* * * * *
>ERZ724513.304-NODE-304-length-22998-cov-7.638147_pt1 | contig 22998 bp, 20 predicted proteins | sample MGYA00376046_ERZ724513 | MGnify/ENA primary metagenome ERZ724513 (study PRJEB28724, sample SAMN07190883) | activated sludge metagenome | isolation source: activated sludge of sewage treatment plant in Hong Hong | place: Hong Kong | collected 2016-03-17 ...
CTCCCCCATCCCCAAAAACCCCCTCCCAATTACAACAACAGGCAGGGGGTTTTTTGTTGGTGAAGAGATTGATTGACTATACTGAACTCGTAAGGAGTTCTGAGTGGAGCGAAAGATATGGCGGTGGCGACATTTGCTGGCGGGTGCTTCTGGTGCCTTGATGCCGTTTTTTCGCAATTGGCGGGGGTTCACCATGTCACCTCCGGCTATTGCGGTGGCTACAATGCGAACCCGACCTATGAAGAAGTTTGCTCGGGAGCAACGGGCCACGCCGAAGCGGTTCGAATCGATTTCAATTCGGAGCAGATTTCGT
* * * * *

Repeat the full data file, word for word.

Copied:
>ERZ724513.304-NODE-304-length-22998-cov-7.638147_pt1 | contig 22998 bp, 20 predicted proteins | sample MGYA00376046_ERZ724513 | MGnify/ENA primary metagenome ERZ724513 (study PRJEB28724, sample SAMN07190883) | activated sludge metagenome | isolation source: activated sludge of sewage treatment plant in Hong Hong | place: Hong Kong | collected 2016-03-17 ...
CTCCCCCATCCCCAAAAACCCCCTCCCAATTACAACAACAGGCAGGGGGTTTTTTGTTGGTGAAGAGATTGATTGACTATACTGAACTCGTAAGGAGTTCTGAGTGGAGCGAAAGATATGGCGGTGGCGACATTTGCTGGCGGGTGCTTCTGGTGCCTTGATGCCGTTTTTTCGCAATTGGCGGGGGTTCACCATGTCACCTCCGGCTATTGCGGTGGCTACAATGCGAACCCGACCTATGAAGAAGTTTGCTCGGGAGCAACGGGCCACGCCGAAGCGGTTCGAATCGATTTCAATTCGGAGCAGATTTCGT